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Berks County Divorce Law Blog

Women who avoid financial involvement often surprised in divorce

A report from a large wealth management firm has revealed that married women still tend to fall into traditional gender roles when it comes to long-term financial decisions and investing. Among married women, 56 percent reported leaving most financial affairs to their husbands. A chief strategy officer at the company called the hands-off approach financial abdication. When women stayed out of the loop about their marital finances, spousal death or divorce frequently involved financial surprises. Older Pennsylvania couples headed toward divorce may want to keep this in mind.

Unpleasant surprises included unknown spending, hidden debt and secret accounts. A huge majority of widows and divorcees, 94 percent, said that they would want total knowledge of marital finances if they had to do it over. Their new attitude shows when they form new relationships. A full 80 percent reported taking an active role in financial decisions within subsequent relationships.

Organizing financial documents before divorce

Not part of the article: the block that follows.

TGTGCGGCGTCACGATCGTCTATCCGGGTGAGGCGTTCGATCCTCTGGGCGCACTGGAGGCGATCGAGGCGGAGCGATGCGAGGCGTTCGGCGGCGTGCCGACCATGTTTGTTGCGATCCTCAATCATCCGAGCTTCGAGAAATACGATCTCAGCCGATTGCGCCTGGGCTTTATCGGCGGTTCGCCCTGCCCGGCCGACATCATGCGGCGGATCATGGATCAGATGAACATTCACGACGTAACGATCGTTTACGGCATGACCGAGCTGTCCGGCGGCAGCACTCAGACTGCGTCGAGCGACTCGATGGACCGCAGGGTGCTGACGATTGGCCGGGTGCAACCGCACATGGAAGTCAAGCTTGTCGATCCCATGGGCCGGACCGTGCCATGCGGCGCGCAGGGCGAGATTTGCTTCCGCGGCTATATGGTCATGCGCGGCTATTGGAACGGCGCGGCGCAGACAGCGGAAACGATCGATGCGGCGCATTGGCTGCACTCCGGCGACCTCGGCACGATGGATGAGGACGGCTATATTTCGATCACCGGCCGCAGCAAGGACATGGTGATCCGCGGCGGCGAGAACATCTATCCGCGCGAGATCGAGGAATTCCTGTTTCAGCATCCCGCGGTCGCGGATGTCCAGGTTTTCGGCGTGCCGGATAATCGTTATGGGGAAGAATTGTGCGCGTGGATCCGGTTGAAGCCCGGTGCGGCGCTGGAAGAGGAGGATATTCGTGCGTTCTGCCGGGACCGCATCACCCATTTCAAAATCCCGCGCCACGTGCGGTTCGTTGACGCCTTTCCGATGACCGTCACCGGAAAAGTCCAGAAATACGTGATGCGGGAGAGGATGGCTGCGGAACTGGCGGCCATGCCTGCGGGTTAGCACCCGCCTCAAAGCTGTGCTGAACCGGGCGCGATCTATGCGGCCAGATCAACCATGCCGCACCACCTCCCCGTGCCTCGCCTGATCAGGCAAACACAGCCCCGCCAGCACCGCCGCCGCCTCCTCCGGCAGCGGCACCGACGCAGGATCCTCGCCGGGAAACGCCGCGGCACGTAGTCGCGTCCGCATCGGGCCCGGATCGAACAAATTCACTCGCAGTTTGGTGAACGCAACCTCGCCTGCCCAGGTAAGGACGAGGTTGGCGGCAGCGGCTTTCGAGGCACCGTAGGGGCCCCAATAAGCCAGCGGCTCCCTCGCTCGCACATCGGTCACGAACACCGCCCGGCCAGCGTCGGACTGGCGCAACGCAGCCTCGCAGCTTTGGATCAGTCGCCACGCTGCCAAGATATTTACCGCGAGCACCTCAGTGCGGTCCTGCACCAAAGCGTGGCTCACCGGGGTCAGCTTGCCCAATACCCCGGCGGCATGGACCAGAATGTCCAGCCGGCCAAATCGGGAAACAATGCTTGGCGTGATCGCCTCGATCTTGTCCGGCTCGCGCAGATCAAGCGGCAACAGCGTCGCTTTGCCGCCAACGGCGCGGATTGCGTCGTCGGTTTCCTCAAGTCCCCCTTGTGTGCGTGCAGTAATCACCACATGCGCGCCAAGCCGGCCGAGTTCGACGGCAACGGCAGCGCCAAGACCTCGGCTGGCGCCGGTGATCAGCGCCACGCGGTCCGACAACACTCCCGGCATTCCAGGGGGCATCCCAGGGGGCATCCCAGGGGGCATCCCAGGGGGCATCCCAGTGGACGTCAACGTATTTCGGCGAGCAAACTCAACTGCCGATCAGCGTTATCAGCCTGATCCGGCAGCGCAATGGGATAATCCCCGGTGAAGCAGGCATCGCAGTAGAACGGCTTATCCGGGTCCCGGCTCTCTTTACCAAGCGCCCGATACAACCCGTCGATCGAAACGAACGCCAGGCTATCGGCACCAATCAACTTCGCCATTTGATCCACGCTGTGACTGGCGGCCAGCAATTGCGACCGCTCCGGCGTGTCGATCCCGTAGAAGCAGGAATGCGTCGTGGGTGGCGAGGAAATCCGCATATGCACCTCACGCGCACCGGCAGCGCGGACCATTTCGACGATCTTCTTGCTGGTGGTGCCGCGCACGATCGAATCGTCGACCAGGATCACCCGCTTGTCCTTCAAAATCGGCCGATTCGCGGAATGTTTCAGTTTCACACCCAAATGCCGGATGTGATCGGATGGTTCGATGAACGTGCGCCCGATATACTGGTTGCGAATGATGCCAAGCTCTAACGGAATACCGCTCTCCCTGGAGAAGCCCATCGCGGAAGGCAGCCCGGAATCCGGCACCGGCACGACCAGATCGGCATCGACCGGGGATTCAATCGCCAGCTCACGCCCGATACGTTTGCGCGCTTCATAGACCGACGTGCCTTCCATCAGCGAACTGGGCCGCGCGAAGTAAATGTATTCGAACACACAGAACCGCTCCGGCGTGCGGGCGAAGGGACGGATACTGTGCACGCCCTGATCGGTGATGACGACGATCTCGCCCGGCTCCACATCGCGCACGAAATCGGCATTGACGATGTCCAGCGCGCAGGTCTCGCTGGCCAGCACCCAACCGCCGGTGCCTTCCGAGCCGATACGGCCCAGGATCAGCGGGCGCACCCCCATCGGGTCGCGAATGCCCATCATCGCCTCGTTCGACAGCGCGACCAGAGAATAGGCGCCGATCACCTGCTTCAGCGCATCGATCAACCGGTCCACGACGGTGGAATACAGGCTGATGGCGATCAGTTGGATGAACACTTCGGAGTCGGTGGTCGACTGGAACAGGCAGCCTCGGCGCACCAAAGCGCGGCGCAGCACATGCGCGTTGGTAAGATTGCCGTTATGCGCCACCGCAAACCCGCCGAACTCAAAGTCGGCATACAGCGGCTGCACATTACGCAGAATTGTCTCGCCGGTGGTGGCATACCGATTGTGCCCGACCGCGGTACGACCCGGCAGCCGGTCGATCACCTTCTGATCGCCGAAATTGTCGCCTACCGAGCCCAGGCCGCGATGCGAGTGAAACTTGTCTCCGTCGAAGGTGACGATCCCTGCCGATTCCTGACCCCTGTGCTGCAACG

Pennsylvania couples who are considering divorce might want to do some planning and organizing before beginning the process. This can save time, money and the complications of having to gather the documents after the process begins.

Experts suggest that pre-divorce planning should begin with gathering copies of all financial documents and keeping them in a safe place. These documents might include tax returns, information on bank accounts, income information, loan documents, insurance policies, real estate documents, pensions and any other documents related to the person's financial status before and during the marriage. In a high asset divorce, there might be a significant number of documents to acquire that the other spouse might attempt to withhold once the divorce petition has been filed.

Why couples choose mediation